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I could have told you loneliness
sticks to the spirit like craft glitter on sweat
from a cheap crazy party you once went to
so you could forget whatever merits forgetting
and fill yourself up with loud things
you would remember for years to come.
Blaring music and confetti and damp, smoky
air the smell of drunken kisses wafting
towards you out of nowhere as you cut
across a field of elk pasture the most clichéd
shade of green and silence as complete
as your sense of self used to be
draped over the mid-morning sky.
Instead we looked off the distance
in the same direction and I talked about
shaping the future, motioning with my hands
like I still believed the future was clay-like
and my hands were masterful, betraying
no trace of the knowledge that everything
beyond here and now is more like forged steel,
cold and unforgiving and only tarnished
in places, just so you and I could get excited
about the light that reflects off it and projects
onto our jaded vision bright portents,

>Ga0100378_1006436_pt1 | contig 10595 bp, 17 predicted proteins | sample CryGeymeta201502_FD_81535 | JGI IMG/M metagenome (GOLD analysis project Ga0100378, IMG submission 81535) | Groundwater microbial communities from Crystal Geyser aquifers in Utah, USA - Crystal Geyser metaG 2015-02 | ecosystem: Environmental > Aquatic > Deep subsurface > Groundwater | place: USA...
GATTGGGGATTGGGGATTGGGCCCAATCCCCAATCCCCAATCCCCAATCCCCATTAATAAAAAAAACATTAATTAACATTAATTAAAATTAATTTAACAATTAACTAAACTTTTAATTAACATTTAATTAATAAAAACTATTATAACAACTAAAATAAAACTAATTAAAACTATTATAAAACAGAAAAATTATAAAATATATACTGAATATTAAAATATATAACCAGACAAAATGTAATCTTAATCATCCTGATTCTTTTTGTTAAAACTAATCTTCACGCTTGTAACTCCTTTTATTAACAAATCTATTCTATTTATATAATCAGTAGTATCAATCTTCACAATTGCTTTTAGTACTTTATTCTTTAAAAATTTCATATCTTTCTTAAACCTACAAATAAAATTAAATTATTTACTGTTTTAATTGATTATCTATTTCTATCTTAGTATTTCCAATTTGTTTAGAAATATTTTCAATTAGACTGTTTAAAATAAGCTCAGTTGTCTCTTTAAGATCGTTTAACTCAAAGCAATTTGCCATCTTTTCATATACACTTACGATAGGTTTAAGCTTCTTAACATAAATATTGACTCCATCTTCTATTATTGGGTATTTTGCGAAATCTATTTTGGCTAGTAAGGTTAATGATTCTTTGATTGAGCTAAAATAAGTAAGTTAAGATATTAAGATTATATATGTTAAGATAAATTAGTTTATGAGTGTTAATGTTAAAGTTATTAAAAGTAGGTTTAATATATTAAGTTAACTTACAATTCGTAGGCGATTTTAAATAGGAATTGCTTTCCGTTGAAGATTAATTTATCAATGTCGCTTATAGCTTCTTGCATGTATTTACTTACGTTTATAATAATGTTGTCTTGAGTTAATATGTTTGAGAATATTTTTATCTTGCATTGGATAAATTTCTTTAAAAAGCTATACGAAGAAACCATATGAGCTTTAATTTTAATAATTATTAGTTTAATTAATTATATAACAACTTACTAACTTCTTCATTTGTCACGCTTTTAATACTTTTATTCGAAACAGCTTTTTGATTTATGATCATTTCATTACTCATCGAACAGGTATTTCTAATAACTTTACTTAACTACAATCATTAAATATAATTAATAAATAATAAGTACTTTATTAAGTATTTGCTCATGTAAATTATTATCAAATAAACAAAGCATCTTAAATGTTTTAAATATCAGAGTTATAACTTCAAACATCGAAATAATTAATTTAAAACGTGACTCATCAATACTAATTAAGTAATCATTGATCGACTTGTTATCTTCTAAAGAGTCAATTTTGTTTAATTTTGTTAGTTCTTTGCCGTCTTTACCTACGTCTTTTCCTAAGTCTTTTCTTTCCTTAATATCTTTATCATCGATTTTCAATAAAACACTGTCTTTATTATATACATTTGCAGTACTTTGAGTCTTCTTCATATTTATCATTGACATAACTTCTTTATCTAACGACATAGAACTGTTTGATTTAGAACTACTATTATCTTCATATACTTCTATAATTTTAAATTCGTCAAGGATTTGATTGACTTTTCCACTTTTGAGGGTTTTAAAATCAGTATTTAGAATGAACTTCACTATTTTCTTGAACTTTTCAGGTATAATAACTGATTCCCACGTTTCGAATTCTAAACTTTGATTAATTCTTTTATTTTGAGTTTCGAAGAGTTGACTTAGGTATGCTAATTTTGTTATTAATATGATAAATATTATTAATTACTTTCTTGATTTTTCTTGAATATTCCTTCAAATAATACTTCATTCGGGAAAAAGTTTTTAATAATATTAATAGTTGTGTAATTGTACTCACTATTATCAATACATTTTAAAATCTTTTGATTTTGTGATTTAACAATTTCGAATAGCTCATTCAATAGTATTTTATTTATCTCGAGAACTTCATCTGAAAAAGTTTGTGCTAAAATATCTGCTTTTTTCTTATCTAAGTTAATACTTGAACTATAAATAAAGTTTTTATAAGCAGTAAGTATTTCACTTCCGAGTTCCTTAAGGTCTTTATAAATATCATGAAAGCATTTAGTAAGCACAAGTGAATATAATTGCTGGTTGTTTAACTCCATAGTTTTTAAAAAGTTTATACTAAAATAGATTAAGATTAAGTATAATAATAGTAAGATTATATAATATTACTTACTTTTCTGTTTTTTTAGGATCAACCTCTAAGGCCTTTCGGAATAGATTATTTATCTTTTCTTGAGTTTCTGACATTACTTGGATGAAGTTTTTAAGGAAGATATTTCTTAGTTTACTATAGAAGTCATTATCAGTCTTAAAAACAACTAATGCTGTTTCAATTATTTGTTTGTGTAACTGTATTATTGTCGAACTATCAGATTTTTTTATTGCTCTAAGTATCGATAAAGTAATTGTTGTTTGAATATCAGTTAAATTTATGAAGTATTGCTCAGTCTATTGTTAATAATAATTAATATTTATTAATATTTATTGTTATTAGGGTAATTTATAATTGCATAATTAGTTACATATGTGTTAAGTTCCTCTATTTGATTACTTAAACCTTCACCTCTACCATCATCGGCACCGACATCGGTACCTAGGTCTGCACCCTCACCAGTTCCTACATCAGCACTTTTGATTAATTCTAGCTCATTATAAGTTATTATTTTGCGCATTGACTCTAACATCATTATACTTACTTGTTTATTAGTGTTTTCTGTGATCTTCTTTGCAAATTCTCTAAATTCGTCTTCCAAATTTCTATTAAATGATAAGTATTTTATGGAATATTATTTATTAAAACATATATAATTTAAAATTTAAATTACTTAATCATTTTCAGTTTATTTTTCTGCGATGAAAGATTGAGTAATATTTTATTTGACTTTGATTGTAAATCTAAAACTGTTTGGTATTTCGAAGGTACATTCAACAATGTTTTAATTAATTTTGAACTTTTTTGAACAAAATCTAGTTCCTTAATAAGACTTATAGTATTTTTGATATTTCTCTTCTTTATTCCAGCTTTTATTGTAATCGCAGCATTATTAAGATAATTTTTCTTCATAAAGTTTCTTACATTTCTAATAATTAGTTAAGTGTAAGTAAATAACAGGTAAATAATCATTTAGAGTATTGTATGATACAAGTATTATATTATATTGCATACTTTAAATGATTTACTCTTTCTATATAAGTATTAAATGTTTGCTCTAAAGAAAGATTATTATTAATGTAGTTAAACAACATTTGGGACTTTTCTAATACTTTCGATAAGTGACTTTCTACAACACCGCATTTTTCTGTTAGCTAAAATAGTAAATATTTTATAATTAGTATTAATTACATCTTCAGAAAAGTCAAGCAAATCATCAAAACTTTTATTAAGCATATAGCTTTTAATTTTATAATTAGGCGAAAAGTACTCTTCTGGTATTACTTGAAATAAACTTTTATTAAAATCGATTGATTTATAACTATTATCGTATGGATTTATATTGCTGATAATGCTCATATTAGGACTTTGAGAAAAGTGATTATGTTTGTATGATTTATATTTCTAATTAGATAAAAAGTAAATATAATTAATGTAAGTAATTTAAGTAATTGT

so we could mimic the excitement we had
too much of when we were children. No mention
of loneliness and what it does to the clichéd
green of the pasture and why the fog bears
an uncanny resemblance to it. But maybe
you caught it anyway, the strained reaching
for home, for an old abandoned dream,
for surfaces of things that have faded
from diligent dusting, for the act of dusting,
for the dust that have finally settled and
claimed what used to be well loved and
cared for, beyond my sight. In the timbre
of my voice, maybe, a tad confident
and crafted for an audience, or the parts of
the narrative that felt deliberately omitted
to avoid clutter, to improve clarity. So you
could see me better. But the dust I don’t
point to is part of the picture. It is hardest
to wipe off around the edges. And that’s
how you know it’s authentic.

“Beautiful young woman in the forest” by photographer Evgeniya Litovchenko


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